I not only got a better deal - the book cost him 2/- (10p) and the bubblegum cost 1d (work that one out) but I grew to like the novels of Louis L'Amour.

The novel concerns the return to Cass County in East Texas of Cullen Baker. He hides out in the swamps of the Sulpher River bottoms and attempts to farm his father's land while making a stand against the Reconstructionists and the carpetbaggers during 1868.
Cullen Baker is a marked man for there are many who dislike him enough to want him dead but he does have friends in the shape of real life character Bill Longley as well as some who are fictional.
The story is told in the first person so we see the world from Cullen Baker's perspective. What the reader gets is the iconic hero defying the odds against one form of tyranny and the conclusion is not so cut and dried. Nevertheless the book was a good read and still is.

Cullen Baker was a real person who was born in Tennessee in1834 and died in Cass County, Texas in 1869.
It does not matter where you go on the 'net the real Cullen Baker was a deserter from the Confederate Army, a renegade, a thief, a rapist .... the list goes on and I come to the conclusion that he was the meanest kind of un-herolike character.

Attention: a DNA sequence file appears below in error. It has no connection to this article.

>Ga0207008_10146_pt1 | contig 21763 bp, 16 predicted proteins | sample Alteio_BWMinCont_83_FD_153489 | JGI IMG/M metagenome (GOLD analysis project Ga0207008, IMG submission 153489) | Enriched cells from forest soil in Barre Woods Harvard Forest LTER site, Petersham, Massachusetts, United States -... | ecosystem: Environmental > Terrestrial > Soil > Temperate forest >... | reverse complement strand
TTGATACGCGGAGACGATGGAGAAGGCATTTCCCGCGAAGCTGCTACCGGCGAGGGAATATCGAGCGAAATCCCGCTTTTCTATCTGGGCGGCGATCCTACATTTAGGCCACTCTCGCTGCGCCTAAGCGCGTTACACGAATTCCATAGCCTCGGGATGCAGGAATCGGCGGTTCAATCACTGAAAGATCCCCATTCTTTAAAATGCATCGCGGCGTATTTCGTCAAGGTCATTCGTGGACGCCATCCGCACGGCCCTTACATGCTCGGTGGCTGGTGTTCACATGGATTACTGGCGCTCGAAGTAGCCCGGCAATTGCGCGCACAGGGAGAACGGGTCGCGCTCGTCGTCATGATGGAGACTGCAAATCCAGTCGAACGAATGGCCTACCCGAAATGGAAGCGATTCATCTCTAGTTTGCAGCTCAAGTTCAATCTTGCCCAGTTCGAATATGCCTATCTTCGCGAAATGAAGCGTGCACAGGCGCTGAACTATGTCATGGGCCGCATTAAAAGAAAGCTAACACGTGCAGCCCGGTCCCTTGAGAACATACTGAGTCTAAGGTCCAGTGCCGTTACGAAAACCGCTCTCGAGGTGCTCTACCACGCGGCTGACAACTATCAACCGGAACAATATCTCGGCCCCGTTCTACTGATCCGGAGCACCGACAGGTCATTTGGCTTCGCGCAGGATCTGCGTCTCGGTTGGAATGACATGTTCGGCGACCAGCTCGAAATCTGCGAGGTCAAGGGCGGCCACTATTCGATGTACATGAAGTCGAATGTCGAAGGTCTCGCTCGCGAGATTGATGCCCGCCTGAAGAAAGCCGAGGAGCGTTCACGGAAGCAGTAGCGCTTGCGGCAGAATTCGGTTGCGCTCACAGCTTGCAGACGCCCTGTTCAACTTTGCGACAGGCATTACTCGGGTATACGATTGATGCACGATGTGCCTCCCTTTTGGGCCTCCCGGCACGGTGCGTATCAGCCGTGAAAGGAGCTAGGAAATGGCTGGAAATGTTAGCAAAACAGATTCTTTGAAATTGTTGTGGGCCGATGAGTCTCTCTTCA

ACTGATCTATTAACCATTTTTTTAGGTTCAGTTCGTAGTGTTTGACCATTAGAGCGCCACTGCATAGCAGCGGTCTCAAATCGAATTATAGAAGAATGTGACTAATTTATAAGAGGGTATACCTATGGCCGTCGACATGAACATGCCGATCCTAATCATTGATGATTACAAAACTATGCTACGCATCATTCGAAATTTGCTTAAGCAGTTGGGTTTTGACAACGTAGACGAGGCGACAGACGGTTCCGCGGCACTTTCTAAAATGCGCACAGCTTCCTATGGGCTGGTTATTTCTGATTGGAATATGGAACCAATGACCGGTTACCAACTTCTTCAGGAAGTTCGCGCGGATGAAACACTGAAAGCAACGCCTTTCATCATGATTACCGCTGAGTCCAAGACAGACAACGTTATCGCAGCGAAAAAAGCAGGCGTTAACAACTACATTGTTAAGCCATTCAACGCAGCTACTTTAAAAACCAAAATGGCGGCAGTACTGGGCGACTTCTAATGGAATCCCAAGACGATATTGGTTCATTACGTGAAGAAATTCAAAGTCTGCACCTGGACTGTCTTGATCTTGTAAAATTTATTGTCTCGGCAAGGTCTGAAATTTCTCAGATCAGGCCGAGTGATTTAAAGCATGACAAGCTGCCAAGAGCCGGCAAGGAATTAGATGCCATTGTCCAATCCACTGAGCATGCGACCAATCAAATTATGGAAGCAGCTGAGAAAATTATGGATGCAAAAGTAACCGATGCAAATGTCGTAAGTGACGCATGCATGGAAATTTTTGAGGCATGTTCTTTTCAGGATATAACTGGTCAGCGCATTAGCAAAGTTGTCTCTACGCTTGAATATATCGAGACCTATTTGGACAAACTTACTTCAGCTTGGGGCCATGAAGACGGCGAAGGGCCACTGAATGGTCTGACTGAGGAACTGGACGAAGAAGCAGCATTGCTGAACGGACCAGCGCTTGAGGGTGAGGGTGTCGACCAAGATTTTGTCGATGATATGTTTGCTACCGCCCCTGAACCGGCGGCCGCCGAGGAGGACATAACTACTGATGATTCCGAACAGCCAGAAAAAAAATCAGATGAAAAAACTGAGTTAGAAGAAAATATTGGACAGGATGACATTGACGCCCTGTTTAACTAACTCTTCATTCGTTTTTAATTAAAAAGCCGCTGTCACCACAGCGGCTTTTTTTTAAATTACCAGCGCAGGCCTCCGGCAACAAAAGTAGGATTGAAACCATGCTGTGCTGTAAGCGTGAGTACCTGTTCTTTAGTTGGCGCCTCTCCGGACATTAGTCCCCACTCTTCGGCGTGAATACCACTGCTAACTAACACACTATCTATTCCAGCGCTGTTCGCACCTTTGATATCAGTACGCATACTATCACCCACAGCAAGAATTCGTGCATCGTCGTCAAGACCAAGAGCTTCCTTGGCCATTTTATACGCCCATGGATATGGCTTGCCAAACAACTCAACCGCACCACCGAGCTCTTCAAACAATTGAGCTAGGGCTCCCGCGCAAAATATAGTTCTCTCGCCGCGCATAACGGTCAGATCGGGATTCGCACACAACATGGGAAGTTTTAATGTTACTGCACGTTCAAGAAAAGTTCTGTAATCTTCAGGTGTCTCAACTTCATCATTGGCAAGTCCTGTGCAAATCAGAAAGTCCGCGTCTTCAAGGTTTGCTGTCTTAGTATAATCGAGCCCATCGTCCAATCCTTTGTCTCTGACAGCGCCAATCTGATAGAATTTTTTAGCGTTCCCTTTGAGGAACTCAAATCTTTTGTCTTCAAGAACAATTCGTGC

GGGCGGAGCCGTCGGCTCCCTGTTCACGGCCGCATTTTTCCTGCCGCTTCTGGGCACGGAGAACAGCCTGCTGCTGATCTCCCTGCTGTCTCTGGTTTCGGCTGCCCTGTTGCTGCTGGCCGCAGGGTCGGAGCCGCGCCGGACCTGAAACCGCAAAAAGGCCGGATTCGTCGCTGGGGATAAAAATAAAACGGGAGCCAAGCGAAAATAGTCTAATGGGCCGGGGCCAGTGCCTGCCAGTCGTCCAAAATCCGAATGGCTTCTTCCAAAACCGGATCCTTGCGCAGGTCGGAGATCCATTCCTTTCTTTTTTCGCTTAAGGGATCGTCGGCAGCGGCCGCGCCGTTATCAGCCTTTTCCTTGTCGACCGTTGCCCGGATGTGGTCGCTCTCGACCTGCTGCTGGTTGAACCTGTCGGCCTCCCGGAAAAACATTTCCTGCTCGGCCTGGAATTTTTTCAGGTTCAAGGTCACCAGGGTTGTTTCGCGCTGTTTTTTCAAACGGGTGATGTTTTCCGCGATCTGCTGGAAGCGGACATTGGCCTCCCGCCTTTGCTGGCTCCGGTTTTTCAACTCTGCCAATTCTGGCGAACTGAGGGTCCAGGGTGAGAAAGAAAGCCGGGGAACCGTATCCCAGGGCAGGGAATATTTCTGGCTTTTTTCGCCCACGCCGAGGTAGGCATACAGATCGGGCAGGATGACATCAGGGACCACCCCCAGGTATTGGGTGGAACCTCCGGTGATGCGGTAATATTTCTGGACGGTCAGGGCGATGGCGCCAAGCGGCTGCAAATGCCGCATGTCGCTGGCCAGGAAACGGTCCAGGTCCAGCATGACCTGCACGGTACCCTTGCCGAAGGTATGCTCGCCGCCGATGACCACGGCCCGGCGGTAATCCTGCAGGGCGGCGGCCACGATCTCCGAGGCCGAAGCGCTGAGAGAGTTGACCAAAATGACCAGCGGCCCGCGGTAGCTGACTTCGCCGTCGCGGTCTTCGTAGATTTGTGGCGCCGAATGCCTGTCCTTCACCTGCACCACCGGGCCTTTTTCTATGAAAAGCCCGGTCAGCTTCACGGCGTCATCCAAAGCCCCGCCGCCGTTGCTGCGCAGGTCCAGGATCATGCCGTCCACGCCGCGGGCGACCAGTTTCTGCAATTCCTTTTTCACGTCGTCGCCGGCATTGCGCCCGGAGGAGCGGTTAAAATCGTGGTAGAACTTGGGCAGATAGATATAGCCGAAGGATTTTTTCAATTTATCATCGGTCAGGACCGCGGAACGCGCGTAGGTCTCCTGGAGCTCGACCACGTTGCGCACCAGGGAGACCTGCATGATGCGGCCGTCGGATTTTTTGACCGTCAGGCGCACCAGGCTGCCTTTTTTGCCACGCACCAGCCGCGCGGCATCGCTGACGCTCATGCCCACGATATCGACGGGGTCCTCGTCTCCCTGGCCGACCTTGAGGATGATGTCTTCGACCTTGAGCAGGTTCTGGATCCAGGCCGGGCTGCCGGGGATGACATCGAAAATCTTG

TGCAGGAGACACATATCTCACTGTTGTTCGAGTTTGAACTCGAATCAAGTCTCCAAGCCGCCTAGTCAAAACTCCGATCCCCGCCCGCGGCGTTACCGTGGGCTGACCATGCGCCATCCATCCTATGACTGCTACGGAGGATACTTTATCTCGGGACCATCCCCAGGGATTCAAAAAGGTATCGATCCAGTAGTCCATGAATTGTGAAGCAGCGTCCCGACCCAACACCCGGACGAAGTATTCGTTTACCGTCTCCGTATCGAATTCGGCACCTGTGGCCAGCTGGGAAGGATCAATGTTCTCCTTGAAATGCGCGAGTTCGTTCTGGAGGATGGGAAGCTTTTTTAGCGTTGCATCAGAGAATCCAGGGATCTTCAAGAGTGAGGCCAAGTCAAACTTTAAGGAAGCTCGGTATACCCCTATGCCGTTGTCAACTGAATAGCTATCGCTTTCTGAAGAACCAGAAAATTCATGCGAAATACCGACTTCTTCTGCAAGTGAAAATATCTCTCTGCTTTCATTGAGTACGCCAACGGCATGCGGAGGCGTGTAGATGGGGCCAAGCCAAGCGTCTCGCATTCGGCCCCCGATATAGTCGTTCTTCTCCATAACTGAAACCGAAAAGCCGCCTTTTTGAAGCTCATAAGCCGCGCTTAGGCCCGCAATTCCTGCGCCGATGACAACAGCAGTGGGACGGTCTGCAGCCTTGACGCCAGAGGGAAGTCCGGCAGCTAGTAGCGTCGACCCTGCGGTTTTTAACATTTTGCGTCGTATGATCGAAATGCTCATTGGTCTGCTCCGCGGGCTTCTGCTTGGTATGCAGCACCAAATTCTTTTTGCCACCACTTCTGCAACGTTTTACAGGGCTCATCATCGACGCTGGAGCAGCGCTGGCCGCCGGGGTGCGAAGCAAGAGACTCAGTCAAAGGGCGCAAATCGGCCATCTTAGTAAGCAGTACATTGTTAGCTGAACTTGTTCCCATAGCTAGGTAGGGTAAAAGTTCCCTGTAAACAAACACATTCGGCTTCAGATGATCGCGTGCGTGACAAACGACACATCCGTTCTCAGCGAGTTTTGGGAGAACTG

The odd book review that I come across is, in the main, derogatory towards both Louis L'Amour and the book. And don't forget that this is one of my favourite westerns here.
As I delved deeper into the story of Cullen Baker I discovered that certain key parts gelled and I came to the conclusion that some of the reviewers had not read the book - sure, they had opened it and read the words but had not taken in the contents.
Cullen Baker, the real one, was regarded as psychotic and suffered paranoia. Switch to 'The First Fast Draw' - ' A cold black rage seemed to overcome me and I did not know where it came from'.
Fact: Cullen Baker married Martha Foster (no relation - not as far as I know anyway). She was his second wife and history does show that Cullen Baker was settled for a while until she died. He went off the rails and then turned up in Cass County and proposed to Martha's sister, Belle, but she turned him down as she was going to marry the local schoolmaster, Thomas Orr.
Thomas Orr was a friend of one of the Foster cousins - one that Cullen Baker had had a run-in with before - so no love lost there.
The First Fast Draw: Cullen Baker meets up with Kitty Thorne who shows concern that he has returned. He confuses friendship with love and when he asks the question she says that she is going to marry her cousin's friend, Thomas Warren - the local schoolteacher.